Advice from Recent College Grads

Julie

USA Today recently did a nice six-week series called “Young & In Debt“, which profiled five recent graduates struggling with high levels of debt just as they are starting out in the world on their own. They were asked to spill the beans about their financial situations and struggles, and were matched up with financial advisors who would give them advice on managing their debt. As a follow-up to the series, USA Today conducted a poll of recent college graduates, who had some advice for younger students, as outlined below.

  • There were not many college graduates who said they would trade their high-priced educatin for a lower-priced one. A few, however, said they would. Some students felt a better-known private school could give them an advantage later, while others felt like their school debt held them back.
  • One third of graduates said that they wished they would have paid closer attention to the terms of their loans. Read the fine print, and learn the differences between federal and private loans before you sign the dotted line.
  • Many students said they were happy with their course of study, but some said that they wished they would have choosen a more lucrative career.
  • Many, many graduates regretted the huge credit card bills they accumulated during college. It’s easy to get used to a lavish lifestyle that you can only afford by paying with plastic. Trying to keep up with other classmates whose families can afford their extra spending, can and does drive students to spend a lot more than neccessary.

So what can you as a student do to avoid some of the financial pitfalls that so many recent graduates are facing?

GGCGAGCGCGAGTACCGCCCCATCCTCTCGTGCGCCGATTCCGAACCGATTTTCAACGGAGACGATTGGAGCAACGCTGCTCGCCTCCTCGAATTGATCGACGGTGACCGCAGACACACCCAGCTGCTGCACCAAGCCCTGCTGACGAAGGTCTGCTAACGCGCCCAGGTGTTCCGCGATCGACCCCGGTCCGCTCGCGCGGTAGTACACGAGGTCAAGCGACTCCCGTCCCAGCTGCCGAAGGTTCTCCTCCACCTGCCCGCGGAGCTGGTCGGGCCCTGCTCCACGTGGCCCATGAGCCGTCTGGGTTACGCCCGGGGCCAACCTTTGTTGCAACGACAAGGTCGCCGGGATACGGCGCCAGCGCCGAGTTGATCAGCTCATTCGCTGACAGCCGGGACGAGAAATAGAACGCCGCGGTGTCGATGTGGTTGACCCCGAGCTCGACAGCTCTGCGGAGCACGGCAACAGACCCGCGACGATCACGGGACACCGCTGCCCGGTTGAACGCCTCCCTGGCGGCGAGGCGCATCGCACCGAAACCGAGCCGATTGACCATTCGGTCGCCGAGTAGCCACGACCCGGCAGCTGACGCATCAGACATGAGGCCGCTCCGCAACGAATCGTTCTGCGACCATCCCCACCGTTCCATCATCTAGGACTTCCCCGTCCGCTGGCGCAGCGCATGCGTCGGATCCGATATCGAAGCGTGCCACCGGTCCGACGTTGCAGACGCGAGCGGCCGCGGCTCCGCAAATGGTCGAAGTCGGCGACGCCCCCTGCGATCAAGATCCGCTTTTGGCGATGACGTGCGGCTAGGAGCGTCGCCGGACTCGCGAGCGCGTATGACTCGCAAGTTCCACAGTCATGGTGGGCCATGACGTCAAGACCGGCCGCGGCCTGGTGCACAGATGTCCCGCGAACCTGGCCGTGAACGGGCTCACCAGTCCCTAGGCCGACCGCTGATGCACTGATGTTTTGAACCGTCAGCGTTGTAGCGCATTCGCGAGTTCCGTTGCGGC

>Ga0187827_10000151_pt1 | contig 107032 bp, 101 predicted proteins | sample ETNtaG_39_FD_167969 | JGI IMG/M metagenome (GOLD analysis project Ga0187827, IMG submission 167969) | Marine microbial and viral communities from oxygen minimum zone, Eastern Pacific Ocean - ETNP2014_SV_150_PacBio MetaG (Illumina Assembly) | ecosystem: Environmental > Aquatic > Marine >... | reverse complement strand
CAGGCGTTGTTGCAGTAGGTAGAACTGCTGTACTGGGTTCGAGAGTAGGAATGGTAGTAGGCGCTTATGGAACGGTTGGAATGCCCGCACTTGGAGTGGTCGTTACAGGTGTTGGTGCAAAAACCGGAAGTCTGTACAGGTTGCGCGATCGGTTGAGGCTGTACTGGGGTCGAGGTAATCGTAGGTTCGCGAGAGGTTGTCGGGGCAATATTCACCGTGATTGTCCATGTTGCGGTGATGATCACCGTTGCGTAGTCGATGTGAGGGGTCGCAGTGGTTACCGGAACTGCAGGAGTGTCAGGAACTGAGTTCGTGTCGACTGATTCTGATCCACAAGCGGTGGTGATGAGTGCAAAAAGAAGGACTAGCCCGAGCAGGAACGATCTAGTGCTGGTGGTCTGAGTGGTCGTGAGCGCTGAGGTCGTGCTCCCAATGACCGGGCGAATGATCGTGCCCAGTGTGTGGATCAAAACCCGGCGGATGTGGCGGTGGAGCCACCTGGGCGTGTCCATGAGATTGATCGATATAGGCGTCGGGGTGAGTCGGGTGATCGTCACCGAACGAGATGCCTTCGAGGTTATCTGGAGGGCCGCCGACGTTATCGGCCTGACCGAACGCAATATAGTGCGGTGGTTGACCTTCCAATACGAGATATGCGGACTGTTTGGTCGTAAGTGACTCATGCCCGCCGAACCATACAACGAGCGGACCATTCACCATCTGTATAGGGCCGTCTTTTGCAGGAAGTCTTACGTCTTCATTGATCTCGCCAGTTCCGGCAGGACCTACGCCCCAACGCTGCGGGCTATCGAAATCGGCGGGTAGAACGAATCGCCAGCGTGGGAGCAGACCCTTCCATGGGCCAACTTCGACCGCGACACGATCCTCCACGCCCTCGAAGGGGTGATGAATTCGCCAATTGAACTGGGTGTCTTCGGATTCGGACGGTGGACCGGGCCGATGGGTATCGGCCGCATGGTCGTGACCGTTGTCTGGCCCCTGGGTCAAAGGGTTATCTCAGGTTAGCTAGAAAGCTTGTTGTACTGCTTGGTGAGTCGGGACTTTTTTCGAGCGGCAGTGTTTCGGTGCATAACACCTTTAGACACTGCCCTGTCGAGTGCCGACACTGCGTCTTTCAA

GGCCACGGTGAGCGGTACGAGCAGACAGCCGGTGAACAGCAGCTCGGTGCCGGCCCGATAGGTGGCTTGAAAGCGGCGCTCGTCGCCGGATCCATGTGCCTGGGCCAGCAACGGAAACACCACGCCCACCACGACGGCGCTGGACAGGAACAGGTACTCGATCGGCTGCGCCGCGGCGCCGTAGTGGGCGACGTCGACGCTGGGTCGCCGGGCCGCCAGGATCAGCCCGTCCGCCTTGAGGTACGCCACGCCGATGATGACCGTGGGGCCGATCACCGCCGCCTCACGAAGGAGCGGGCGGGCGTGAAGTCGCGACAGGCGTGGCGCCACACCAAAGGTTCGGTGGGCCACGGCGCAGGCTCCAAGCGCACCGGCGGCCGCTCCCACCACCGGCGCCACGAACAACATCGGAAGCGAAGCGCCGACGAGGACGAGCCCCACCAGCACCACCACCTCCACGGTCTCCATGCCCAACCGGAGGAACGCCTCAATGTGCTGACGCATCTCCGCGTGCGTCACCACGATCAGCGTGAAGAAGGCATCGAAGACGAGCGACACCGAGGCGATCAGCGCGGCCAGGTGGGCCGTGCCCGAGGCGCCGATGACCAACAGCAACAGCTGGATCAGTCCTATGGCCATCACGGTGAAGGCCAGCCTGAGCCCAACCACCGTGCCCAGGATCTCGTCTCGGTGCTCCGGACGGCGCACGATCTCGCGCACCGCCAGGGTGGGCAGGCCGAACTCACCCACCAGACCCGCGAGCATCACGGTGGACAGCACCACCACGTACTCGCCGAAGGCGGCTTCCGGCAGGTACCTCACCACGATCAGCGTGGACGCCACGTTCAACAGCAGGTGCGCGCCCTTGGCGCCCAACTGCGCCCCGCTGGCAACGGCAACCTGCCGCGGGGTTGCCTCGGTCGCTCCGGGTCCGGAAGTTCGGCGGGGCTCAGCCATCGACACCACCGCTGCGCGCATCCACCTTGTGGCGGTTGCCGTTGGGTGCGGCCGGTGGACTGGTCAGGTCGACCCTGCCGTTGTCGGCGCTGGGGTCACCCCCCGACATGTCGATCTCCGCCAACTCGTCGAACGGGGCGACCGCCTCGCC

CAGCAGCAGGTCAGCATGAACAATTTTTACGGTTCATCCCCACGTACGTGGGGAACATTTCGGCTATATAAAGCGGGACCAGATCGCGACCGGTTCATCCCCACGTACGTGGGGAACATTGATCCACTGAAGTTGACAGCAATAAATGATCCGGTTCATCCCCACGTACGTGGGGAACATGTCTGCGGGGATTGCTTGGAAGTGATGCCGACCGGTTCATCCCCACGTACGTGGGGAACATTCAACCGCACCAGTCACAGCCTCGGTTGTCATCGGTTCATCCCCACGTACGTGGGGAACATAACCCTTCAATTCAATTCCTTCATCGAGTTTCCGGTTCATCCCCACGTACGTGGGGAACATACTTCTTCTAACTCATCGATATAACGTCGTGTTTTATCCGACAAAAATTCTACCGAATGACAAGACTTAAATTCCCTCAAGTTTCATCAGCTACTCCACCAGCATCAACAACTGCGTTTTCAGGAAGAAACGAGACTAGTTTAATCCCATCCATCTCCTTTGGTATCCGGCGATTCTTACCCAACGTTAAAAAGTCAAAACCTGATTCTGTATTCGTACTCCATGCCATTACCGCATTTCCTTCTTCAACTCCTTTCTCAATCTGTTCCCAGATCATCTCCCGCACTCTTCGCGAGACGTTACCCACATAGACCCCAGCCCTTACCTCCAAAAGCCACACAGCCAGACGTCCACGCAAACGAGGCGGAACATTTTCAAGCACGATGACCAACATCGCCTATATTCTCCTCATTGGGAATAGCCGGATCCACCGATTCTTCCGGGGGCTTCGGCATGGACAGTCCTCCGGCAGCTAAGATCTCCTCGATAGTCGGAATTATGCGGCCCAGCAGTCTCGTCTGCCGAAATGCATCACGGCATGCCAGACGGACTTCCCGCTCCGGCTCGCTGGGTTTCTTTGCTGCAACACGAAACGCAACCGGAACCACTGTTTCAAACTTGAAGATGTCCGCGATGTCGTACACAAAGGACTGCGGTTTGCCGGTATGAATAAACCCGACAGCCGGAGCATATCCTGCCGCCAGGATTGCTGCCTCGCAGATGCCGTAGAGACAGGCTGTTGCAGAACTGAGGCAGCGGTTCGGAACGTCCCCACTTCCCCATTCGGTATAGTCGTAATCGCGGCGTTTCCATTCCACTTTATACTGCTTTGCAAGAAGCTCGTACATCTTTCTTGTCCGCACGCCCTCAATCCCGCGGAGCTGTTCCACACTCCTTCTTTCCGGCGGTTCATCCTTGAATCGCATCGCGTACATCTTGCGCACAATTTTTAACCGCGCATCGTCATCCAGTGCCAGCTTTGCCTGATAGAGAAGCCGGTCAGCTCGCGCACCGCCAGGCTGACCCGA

• Compare schools. Do a lot of research if you know exactly what you want to study. You might find that the best program for your field is not at a high-priced private school, but rather at a more affordable state school.
  • Think about your earning potential. If you are entering a not-so-lucrative career, you may want to think twice about attending a high-priced school. It’s great to be idealistic, but reality hits hard when you’re out there on your own trying to pay back loans, rent, and all your other expenses.
  • Apply for financial aid, and study loan options. If you fully understand the terms of the loans you’ll be taking going in, you’ll be more prepared to deal with them when you graduate. Understand your responsibilities to pay them back, and the negative things that can happen if you don’t.
  • Avoid credit cards. Try to cover your daily expenses without putting expensive lattes, beers, and trendy clothes on your credit card bill. Instead, you may have to get a part-time job while in school, and maybe a full-time job during summers.


3 Responses to “Advice from Recent College Grads”

  1. Dustin07 Says:

    Great post Julie. You hit the nail on the head in a few places. “Avoid credit cards.” That’s a sad truth. Sometimes it’s just too easy to join the guys at the bar even if you are strapped for cash, but have the card handy. If all you have is the green in your wallet then you might make better decisions.
    “Compare schools.” That was really difficult for me. The schools I thought I wanted to go to ended up really turning me off after I investigated further. But the school that I ultimately always wanted to attend I have to ‘just say no’ to because it’s too damn expensive.

  2. revbilal Says:

    On a similar theme, but a different topic, many students find it very hard to decide what field to choose. I know I had a very difficult time when I was a freshman and I ended up doing something that I am regretting. Choosing a major is very important and decides the course of your whole life in most cases. The following article, I am sure, would be a very useful resource in helping young students decide what they want to do with their lives:
    http://www.cvtips.com/deciding_on_a_college_major.html

  3. revbilal Says:

    On a similar theme, but a different topic, many students find it very hard to decide what field to choose. I know I had a very difficult time when I was a freshman and I ended up doing something that I am regretting. Choosing a major is very important and decides the course of your whole life in most cases. The following article, I am sure, would be a very useful resource in helping young students decide what they want to do with their lives:

    http://www.cvtips.com/deciding_on_a_college_major.html